A police officer deciding whether to give chase must balance on one hand the need to stop a suspect and show that flight from the law is no way to freedom, and, on the other, the high-speed threat to all those within stopping range, be they suspects, their passengers, other drivers, or bystanders.

523 U.S. at 853. In the instant matter, plaintiff does not allege any facts indicating a flight from justice. To the contrary, he avers that police officers from a neighboring borough "pull[ed] over the yellow Dodge Neon . . . but they did not arrest the driver or charge her with any traffic violation or any other crime[,]" (Compl. ¶ 13), thus inferring no flight from justice whatsoever. Simply stated, plaintiff's averments do not amount to a "balance" by Defendant Homanko that appeared so critical to the Court in Lewis. Therefore, we cannot conclude at this point that Defendant Homanko encountered the same hyper-pressurized situations confronting police officers in Lewis and Davis.

Second, unlike the police officers and offenders in Lewis and Davis, only Defendant Homanko drove at high speeds. Specifically, plaintiff avers that only Defendant Homanko "accelerated . . . to a speed in excess of 100 mph[,]" an allegation he supports by asserting that "members of the public observed . . . Homanko driving careless and at a high rate of speed for no apparent reason[.]" (Compl. ¶¶ 14, 10) (emphasis added). Again, the hyper-pressurized situations confronting police officers in Lewis and Davis resulted from both the officers and offenders engaging in the kinds of dangerous conduct commensurate with high-speed chases. Specifically, the Lewis chase involved officers and offenders "reach[ing] speeds up to 100 miles an hour" and the offenders weaving "in and out of oncoming traffic" on a motorcycle. 523 U.S. at 836. Similarly, the Davis chase involved officers and offenders reaching speeds "up to seventy miles an hour[,]" and culminated when one patrol car intentionally bumped the offender's car, causing it to veer off the road. 190 F.3d at 169. Here, plaintiff's allegations are not analogous, as only Defendant Homanko drove at high speeds.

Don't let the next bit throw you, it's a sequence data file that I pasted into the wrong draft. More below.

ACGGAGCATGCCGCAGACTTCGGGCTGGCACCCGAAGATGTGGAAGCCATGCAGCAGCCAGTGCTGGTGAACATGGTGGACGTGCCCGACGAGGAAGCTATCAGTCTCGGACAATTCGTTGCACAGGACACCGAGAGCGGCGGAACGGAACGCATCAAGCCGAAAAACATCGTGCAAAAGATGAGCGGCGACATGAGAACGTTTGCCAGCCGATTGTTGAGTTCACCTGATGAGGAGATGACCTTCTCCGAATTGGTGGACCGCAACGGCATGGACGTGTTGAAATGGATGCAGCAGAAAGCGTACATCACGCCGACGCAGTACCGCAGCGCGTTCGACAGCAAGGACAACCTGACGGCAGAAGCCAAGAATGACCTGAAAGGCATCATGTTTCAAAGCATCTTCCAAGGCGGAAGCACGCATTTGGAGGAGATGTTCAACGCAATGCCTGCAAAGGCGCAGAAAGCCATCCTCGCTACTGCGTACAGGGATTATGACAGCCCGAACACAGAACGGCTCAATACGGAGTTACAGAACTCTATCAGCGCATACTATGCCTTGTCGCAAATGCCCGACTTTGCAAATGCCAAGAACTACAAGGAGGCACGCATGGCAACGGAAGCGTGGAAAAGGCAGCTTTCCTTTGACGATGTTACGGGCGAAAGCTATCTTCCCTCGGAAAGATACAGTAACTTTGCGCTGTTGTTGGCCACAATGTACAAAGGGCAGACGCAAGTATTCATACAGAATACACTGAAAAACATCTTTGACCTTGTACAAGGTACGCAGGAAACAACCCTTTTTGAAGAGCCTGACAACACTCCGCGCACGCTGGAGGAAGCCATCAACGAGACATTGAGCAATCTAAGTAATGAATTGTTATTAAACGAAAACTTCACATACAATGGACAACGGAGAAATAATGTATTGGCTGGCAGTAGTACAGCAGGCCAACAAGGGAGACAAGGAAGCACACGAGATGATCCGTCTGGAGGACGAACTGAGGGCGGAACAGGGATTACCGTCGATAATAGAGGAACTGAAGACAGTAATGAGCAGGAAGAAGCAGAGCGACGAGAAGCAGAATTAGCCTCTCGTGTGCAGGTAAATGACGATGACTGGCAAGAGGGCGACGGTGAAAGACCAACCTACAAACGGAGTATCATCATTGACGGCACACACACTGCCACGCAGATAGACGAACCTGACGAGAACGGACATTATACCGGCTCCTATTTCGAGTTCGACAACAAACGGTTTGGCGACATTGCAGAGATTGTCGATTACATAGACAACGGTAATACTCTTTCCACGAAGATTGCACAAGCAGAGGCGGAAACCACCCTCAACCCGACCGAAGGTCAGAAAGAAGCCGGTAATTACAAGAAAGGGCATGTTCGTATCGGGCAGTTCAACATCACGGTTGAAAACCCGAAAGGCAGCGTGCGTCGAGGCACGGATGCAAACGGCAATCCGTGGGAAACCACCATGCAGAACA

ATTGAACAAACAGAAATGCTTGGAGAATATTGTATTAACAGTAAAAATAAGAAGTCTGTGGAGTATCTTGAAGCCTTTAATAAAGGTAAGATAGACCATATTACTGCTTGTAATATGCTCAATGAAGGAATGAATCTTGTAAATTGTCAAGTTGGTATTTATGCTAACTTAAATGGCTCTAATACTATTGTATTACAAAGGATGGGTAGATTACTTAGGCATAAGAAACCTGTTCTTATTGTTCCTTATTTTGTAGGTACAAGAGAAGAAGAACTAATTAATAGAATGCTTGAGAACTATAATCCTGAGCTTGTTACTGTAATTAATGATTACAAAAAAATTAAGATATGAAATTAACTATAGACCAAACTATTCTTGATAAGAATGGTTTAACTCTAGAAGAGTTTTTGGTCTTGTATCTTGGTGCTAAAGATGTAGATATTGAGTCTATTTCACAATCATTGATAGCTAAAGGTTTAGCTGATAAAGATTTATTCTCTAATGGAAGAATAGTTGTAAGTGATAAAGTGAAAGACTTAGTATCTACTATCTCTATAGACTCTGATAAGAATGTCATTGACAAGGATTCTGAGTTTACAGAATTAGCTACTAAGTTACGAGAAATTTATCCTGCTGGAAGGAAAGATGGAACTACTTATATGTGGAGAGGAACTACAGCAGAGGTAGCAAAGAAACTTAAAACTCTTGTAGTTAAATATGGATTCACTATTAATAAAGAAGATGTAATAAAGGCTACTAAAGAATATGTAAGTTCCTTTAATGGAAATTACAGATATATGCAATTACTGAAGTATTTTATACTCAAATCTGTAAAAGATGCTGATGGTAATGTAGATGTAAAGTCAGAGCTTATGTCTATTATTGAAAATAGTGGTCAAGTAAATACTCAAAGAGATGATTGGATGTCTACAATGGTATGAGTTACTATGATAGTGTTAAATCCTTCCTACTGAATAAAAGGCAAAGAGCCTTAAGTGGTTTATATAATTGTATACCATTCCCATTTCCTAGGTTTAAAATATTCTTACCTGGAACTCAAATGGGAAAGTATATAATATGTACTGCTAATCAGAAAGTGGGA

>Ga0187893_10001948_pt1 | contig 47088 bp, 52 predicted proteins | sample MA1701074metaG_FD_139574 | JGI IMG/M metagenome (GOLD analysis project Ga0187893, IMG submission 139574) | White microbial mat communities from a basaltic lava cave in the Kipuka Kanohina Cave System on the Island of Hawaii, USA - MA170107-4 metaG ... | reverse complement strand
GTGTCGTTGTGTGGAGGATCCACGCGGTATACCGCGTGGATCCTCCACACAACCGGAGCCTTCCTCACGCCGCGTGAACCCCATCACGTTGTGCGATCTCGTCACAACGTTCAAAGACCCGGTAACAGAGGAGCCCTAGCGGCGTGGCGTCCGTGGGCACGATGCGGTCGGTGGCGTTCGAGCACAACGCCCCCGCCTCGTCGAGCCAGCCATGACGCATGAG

Finally, unlike the police officers in Lewis and Davis, plaintiff alleges that Defendant Homanko had at least some time to deliberate. In particular, after observing the yellow Dodge Neon "commit a potential summary traffic offense" and "turn[ing] his vehicle around[,]" Defendant Homanko "decided to radio ahead to the Jim Thorpe Police Department to request that they apprehend the yellow Dodge Neon when it arrived in Jim Thorpe Borough." (Compl. ¶¶ 11-13). Plaintiff's complaint does not indicate that Defendant Homanko needed to make the pre-chase instant judgments required of police officers who encounter fleeing suspects, like in Lewis and Davis. Moreover, plaintiff does not allege that Defendant Homanko had to make an instant judgment during his pursuit, such as bumping a car off the roadway like in Davis.

Viewing the complaint's allegations as true and in a light most favorable to plaintiff, we find that plaintiff has pled facts sufficient to distinguish Defendant Homanko's pursuit of a potential offender from the high-speed chases in Lewis and Davis, both of which required instant judgment from police officers. While discovery may yield a different outcome, plaintiff has established at the pre-discovery phase that Defendant Homanko had at least some time to deliberate, and that his actions amount to "gross negligence or arbitrariness."1